MA, University of California, Los Angeles, 2004
BA, University of California, Los Angeles, 2002
- Gudiño, O.G. (2013). Behavioral Inhibition and Risk for Posttraumatic Stress Symptoms in Latino Children Exposed to Violence. Journal of Abnormal Child Psychology, 41(6), 983-992.
- Chemtob, C.M., Gudiño, O.G., & Laraque, D. (2013). Maternal PTSD and Depression in Pediatric Primary Care: Association with Child Maltreatment and Frequency of Child Trauma Exposure. JAMA Pediatrics. doi:10.1001/jamapediatrics.2013.2218
- Martinez, J.I., Gudiño, O.G., & Lau, A.S. (2013). Problem-specific Racial/Ethnic Disparities in Pathways from Maltreatment Exposure to Specialty Mental Health Service Use for Youth in Child Welfare. Child Maltreatment, 18(2), 98-107.
- Gudiño, O.G., Martinez, J.I., Lau, A.S. & (2012). Mental Health Service Use by Youths in Contact With Child Welfare: Racial Disparities by Problem Type. Psychiatric Services, 63(10), 1004-1010.
- Havens, J.F., Gudiño, O.G., Biggs, E.A., Diamond, U., Weis, J.R., & Cloitre, M. (2012). "Identification of Trauma Exposure and PTSD in Adolescent Psychiatric Inpatients: An Exploratory Study." Journal of Traumatic Stress, 25(2), 171-178.
- Gudiño, O.G., Nadeem, E., Kataoka, S.H., & Lau, A.S. (2012). "Reinforcement Sensitivity and Risk for Psychopathology Following Exposure to Violence: A Vulnerability-Specificity Model in Latino Youth." Child Psychiatry & Human Development, 43, 306-321.
- Liu, L.L., Wang, S., Fung, J., Gudiño, O.G., Tao, A.X., & Lau, A.S. (2012). "Psychology of Asian American Children: Contributions of Cultural Heritage and the Minority Experience." In E. Chang & C. Downey (Eds.), Handbook of Race and Development in Mental Health (pp. 147-167). New York: Springer.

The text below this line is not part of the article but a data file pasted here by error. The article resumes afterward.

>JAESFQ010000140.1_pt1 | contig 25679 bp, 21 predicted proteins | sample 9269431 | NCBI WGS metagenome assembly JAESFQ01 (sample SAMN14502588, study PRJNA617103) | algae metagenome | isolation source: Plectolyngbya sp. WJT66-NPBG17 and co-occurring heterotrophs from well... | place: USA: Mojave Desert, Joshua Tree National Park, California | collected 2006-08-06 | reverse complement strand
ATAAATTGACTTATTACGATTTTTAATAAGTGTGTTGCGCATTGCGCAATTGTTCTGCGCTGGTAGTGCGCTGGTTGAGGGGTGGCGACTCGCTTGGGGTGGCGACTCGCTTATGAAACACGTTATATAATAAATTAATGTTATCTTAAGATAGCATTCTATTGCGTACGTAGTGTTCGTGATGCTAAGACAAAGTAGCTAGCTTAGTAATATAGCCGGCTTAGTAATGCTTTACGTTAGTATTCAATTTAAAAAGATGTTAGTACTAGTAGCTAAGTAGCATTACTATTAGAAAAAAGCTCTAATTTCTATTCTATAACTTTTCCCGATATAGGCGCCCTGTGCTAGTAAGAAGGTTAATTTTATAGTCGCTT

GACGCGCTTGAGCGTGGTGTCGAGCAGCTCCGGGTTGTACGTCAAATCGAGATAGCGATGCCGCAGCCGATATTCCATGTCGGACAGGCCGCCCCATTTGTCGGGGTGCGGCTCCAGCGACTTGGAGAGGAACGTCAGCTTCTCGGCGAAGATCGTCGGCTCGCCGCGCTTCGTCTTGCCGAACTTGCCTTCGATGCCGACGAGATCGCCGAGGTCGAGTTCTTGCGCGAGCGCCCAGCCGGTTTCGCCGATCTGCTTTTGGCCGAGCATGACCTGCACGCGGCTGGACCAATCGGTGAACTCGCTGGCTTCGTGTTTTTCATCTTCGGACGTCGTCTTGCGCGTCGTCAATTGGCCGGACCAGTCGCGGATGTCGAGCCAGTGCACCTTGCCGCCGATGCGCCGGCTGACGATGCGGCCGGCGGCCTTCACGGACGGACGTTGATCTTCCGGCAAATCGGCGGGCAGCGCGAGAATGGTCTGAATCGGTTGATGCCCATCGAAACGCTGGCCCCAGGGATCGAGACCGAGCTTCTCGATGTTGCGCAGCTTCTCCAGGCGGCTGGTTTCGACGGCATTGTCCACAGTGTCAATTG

- Gudiño, O.G., Nadeem, E., Kataoka, S.H., & Lau, A.S. (2011). "Relative impact of violence exposure and immigrant stressors on Latino youth psychopathology." Journal of Community Psychology, 39(3), 316–335.
- Lau, A.S., Fung, J.J., Ho, L.Y., Liu, L.L., & Gudiño, O.G. (2011). "Parent training with high-risk immigrant Chinese families: A pilot group randomized trial yielding practice based evidence." Behavior Therapy, 42(3), 413-426.
- Gudiño, O.G., & Lau, A.S. (2010). "Parental culture, shyness, and anxiety in Hispanic children: An exploratory study." Journal of Applied Developmental Psychology, 31(3), 202-210.
- Gudiño, O.G., Lau, A.S., Yeh, M., McCabe, K.M., & Hough, R.L. (2009). "Understanding racial/ethnic disparities in youth mental health services: Do disparities vary by problem type?" Journal of Emotional and Behavioral Disorders, 17(1), 3-16.
- Gudiño, O.G., Lau, A.S., & Hough, R.L. (2008). "Immigrant status, mental health need and mental health service utilization among high-risk Hispanic and Asian Pacific Islander youth." Child and Youth Care Forum, 37, 139-152.
- Gudiño, O.G., Liu, L.L., & Lau, A.S. (2006). "Race matters: Maltreatment identification and impact among high-risk adolescents." In S.M. Sturt (Ed.), Child Abuse: New Research (pp. 115-132). New York: Nova Science Publishers.